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enter image description hereSo I have a circuit using the 4510 and 4511 chips as well as 3 seven segment displays on a PCB (designed and created). What it is meant to do is count up to 9.99 in 1's, 10's and 100's by cascading and manual input. It can also count up and down as well as being able to reset. I have used Push-to-make switches, push-to-break switches and a rocker switch (display ON/OFF). When powering the circuit everything works as expected - when I count 2 out of the 3 seven segment displays can show up to a 9. However, the 10's seven segment display only counts to 8 and then goes straight to 0, thus cancelling the cascading effect onto the 100's seven segment. It displays all digits on the seven segment display except 9! However this only happens when counting up as when counting down it seems to be displaying a 9 on the display.

I have no idea how to troubleshoot this problem - I have replaced the chip and have also checked the continuity of the track and the same thing happens. Any ideas on how to solve this problem (I know I haven't explained this well)?

All help appreciated.

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    \$\begingroup\$ Checked for accidental shorts? \$\endgroup\$ – immibis Feb 27 '17 at 22:56
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    \$\begingroup\$ Could you add a schematic (even hand drawn) of your connections? \$\endgroup\$ – Danny Staple Feb 27 '17 at 23:06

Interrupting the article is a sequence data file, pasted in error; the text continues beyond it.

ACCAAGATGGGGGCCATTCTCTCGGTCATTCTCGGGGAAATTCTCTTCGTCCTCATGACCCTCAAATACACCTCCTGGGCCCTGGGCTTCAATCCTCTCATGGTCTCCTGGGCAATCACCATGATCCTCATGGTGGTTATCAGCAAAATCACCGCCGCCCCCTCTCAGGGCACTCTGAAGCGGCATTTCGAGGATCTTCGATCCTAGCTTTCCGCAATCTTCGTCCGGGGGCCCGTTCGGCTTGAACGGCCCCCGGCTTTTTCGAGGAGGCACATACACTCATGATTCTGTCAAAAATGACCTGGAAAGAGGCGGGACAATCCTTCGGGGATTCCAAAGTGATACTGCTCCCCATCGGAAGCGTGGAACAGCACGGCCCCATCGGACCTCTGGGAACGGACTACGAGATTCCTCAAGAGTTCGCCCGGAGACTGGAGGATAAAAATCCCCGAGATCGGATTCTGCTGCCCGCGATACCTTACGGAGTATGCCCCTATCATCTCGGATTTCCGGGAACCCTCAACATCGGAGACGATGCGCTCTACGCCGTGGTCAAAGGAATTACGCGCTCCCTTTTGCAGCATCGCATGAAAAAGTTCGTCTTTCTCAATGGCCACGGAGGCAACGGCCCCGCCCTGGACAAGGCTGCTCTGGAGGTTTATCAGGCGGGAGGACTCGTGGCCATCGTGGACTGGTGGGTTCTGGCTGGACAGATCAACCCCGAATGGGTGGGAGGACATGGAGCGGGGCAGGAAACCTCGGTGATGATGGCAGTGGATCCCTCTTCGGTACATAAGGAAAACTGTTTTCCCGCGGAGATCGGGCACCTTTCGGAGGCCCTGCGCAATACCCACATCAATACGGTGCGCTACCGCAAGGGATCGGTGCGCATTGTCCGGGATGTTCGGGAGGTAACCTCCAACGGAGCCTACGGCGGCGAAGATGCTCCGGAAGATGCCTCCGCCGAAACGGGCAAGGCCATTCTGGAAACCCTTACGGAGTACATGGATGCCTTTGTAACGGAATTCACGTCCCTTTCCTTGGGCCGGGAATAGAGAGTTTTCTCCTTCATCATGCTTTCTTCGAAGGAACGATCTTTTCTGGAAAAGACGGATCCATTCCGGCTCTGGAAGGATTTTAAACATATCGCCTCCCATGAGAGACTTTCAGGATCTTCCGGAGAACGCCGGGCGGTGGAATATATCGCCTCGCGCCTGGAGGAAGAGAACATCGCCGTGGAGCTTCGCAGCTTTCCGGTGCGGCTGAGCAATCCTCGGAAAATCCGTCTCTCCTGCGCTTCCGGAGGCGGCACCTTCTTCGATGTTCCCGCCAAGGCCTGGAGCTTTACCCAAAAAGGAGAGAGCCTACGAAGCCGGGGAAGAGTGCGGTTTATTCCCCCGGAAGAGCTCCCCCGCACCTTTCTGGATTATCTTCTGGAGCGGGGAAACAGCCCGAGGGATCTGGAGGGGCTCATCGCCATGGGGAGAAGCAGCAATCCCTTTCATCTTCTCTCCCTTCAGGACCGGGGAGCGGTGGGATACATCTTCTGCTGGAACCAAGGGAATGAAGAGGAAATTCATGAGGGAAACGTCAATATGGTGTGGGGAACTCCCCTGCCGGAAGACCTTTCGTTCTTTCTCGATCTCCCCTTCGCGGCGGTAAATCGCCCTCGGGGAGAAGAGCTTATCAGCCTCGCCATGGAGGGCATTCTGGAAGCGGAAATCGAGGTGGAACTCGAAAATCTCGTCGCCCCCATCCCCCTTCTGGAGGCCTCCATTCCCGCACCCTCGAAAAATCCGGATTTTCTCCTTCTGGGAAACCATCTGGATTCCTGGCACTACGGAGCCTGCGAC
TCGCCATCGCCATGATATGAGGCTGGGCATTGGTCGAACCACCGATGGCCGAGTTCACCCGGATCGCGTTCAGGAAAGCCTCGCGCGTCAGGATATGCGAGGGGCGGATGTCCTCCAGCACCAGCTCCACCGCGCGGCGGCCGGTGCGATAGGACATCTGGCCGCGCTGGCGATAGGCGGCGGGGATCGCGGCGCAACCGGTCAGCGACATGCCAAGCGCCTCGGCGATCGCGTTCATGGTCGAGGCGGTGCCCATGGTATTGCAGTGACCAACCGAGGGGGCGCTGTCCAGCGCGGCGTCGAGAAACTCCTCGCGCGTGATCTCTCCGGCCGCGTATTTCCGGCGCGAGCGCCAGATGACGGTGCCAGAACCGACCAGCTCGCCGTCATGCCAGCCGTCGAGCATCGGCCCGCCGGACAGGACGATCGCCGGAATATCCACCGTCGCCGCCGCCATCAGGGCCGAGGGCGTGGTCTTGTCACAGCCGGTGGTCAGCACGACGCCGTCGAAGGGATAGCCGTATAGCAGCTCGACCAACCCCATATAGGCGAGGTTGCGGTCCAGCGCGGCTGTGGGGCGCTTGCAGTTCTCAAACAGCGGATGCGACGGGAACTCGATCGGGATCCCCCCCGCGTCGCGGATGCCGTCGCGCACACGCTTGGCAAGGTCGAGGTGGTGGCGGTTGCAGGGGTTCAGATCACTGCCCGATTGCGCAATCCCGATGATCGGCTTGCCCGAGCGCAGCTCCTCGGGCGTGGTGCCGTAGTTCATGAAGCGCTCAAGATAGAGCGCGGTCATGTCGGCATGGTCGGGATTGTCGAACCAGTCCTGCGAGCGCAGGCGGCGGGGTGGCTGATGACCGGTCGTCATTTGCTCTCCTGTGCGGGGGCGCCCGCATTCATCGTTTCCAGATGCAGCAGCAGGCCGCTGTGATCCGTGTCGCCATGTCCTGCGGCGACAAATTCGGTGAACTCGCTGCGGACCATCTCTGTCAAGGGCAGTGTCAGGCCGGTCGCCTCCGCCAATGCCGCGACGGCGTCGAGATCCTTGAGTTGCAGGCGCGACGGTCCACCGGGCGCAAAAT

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    \$\begingroup\$ ^^ .... But preferably using the built in schematic editor so it's a familiar format. \$\endgroup\$ – Asmyldof Feb 27 '17 at 23:07
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    \$\begingroup\$ Do you have power supply decoupling capacitors across each IC? \$\endgroup\$ – Bruce Abbott Feb 27 '17 at 23:08
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    \$\begingroup\$ You have a lot of reading to do \$\endgroup\$ – Sunnyskyguy EE75 Feb 27 '17 at 23:23
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It's pretty clear that you don't understand how to use your counters. The fact that you have your carry in (pin 5) grounded on all chips establishes this. So.

1) Connect the clock to all 3 chips. I suspect, although your fuzzy layout gives me a headache when I try to look at it, that you are running your Q3 to the clock of the next chip. Don't.

2) Connect the up/down to all 3 chips.

3) Ground the carry in on the 1's digit only.

4) Connect the carry out of the 1's to the carry in of the 10's. Connect the carry out of the 10's to the carry in of the 100's.

5) Ground all of the Din pins of each counter.

6) Put a 0.1 uF ceramic cap from pin 8 to pin 16 of each chip, and do it with very short leads.

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  • \$\begingroup\$ Pretty sure that pin 5 should be grounded... look at any 4510 data sheet... \$\endgroup\$ – Kronixion Feb 27 '17 at 23:46
  • \$\begingroup\$ And if what you are saying is true, then my circuit shouldn't work at all but it does. I have ONE issue with ONE digit on ONE display - I clearly haven't gone very wrong. \$\endgroup\$ – Kronixion Feb 27 '17 at 23:47
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    \$\begingroup\$ @Kronixion - Oh no, I suspect your circuit will sort of work, although I can't figure the details without the schematic which you have not produced. I'm pretty sure you've taken a sychronous counter chain and converted it to a ripple counter. Like I say, you've missed the point of the IC design. \$\endgroup\$ – WhatRoughBeast Feb 28 '17 at 0:24

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